New York relievers from both the Bronx and Queens get examined in this week's Reaper.
Mariano Rivera| Yankees
Shallow (30 Keepers): No Medium (60 Keepers): Fringe Deep (90 Keepers): Yes AL-only (60 Keepers): Yes Super Deep (200 Keepers): Yes
As recently as last offseason, it was difficult to imagine Mariano Rivera as anything other than the ideal keeper candidate as far as closers go. It made perfect sense. While most stoppers have a shelf life comparable to that of an NFL running back, Mo’s run of sustained excellence more closely resembled that of a 40-something placekicker. Sure, he was bound see a decline in performance at some point, but when? Every year, we wondered: “Is this the year?” But it never seemed to arrive.
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Is Goose Gossage right to say that Mariano Rivera has it "easy?"
Believe it or not, most of our writers didn't enter the world sporting an @baseballprospectus.com address; with a few exceptions, they started out somewhere else. In an effort to up your reading pleasure while tipping our caps to some of the most illuminating work being done elsewhere on the internet, we'll be yielding the stage once a week to the best and brightest baseball writers, researchers and thinkers from outside of the BP umbrella. If you'd like to nominate a guest contributor (including yourself), please drop us a line.
Kevin Baker is a novelist and historian who is currently at work on a social history of New York City baseball, to be published by Pantheon.
Brian Cashman lets the Captain set his own course, but will he also say no to Mo?
Well, they don't refer to the American League East as the drama division for nothin'. In this corner, we've got two of the most recognizable stars of a generation: the Captain, Derek Jeter, face of the game's marquee franchise, plus Mariano Rivera, perhaps the greatest closer in baseball history as a matter of common perception and acclamation. And in that corner, we've got Brian Cashman, a canny money manager, even for the steward of the game's great cash cow, and a man pondering how much Steinbrenner gold he can dish out to employ the pair of grand old men.
The Yankees get back their big Mo, the Red Sox settle in long-term, plus news and views from around the game.
Joe Girardi agrees in large part with modern ways of thinking. He's a regular reader of Baseball Prospectus, holds a degree in industrial engineering from Northwestern University, and comes across as bright and articulate, which is why he landed a gig as a broadcaster for a year on Fox's national telecasts after being abruptly fired by the Marlins following his selection as National League Manager of the Year in 2006.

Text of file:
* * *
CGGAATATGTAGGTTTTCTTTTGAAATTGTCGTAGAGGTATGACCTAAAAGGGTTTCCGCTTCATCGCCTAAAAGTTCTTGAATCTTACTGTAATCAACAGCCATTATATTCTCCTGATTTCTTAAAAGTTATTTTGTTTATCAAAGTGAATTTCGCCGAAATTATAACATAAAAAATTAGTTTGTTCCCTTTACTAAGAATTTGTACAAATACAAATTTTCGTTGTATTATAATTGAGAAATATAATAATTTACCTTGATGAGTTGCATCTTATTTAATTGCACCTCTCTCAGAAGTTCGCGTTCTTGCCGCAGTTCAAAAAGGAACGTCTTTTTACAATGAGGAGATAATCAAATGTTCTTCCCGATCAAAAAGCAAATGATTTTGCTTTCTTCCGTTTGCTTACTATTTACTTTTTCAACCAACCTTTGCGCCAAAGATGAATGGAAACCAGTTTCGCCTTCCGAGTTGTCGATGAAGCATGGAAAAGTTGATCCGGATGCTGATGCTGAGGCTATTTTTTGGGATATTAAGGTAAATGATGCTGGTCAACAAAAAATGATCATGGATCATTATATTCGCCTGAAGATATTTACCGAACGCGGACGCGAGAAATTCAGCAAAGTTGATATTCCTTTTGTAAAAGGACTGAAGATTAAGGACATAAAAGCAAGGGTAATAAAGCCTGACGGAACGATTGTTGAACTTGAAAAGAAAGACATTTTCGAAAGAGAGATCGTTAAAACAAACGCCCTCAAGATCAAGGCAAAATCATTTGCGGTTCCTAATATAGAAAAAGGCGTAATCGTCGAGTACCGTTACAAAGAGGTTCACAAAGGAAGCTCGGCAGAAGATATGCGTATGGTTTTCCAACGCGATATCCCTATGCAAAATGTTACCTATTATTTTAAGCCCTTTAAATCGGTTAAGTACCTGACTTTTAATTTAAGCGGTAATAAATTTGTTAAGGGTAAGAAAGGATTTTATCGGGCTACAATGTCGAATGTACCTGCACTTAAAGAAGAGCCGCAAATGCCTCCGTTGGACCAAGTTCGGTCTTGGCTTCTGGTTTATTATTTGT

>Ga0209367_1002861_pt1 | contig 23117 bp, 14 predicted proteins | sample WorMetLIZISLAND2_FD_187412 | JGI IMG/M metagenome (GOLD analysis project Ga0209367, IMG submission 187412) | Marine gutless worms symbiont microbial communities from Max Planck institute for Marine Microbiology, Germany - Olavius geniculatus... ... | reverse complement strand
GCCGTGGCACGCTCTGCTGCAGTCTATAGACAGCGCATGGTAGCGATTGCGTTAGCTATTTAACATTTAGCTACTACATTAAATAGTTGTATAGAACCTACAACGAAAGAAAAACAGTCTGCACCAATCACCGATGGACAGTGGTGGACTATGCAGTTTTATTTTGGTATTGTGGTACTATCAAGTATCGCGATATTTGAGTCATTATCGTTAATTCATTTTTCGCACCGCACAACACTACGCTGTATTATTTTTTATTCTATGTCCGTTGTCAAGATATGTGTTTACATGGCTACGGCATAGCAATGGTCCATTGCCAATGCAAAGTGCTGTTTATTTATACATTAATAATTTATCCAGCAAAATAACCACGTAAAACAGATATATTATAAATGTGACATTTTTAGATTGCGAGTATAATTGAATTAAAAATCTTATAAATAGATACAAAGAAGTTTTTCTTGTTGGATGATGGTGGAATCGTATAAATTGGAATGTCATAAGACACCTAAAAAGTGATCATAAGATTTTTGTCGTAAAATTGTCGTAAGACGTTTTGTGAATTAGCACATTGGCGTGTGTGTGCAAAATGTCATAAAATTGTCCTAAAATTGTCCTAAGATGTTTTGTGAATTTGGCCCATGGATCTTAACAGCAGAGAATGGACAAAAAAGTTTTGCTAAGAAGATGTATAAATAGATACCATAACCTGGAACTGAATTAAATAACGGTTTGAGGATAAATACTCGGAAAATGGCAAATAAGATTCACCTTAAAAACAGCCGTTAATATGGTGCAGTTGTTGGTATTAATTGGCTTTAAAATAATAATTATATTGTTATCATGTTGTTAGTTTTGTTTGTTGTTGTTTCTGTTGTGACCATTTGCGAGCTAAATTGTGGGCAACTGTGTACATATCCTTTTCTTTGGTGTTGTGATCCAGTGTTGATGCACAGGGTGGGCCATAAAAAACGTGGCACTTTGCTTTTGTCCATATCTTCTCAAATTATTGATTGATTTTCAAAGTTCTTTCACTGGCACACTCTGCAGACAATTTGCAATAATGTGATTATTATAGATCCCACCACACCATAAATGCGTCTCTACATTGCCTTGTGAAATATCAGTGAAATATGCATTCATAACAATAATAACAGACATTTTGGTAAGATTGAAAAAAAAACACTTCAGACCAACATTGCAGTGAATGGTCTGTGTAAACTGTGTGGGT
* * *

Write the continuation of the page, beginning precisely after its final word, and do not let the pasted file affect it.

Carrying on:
The Pirates are one of baseball's most inept franchises. Does the small market excuse carry any weight?
Of course, Pittsburgh is a small market club. The real question is how small relative to the other markets. Here's a revised and updated version of the population section of the "Take to Your Beds!" table:
Derek has a rundown of a Game You May Have Heard About.
So the question is, why are we back with these two teams? They came into this weekend series a game and a half apart in the standings atop the AL East. So far, the Yankees have taken the first three games-sweeping a Friday doubleheader that featured an afternoon blowout and the longest nine-inning game in major league history in the nightcap, then blasting past the Sox in the late innings of Saturday's game. With two games left in the series, the Red Sox have the opportunity to salvage the series, or to watch a prime chance slip through their fingers. With the level of competition we are seeing in the AL Central, the loser of this division race is anything but guaranteed a playoff spot via the wild card.
The PECOTA projection that has garnered the most attention this year is the one for the Reds' Wily Mo Pena. Nate Silver breaks down how PECOTA arrived at such an optimistic--and accurate--prediction.
I think it's a mistake to assume that your tools are smarter than you are. At the same time, the advantage of an objective system of measurement--be it VORP, PECOTA, or, hell, SAT scores--is that it prevents you from being fooled by biases that you might not even be aware of. Prior to this season, the name "Wily Mo Pena" conjured up an image of a young, chubby ballplayer with terrible plate discipline and a goofy name, someone had been a "prospect" for seemingly forever (a friend of mine drafted him in a Scoresheet Baseball league way back in 1999), and who was only in the big leagues as the result of an ill-advised contract that had been conceived years ago. It's easy to be dismissive of this sort of player; it seems like there are hundreds of them who have come and gone over the years. At one time or another, we've all been fooled by a big performance in a hitters' park by a player repeating the Southern League, or a hot run by an old rookie during a September cup of coffee.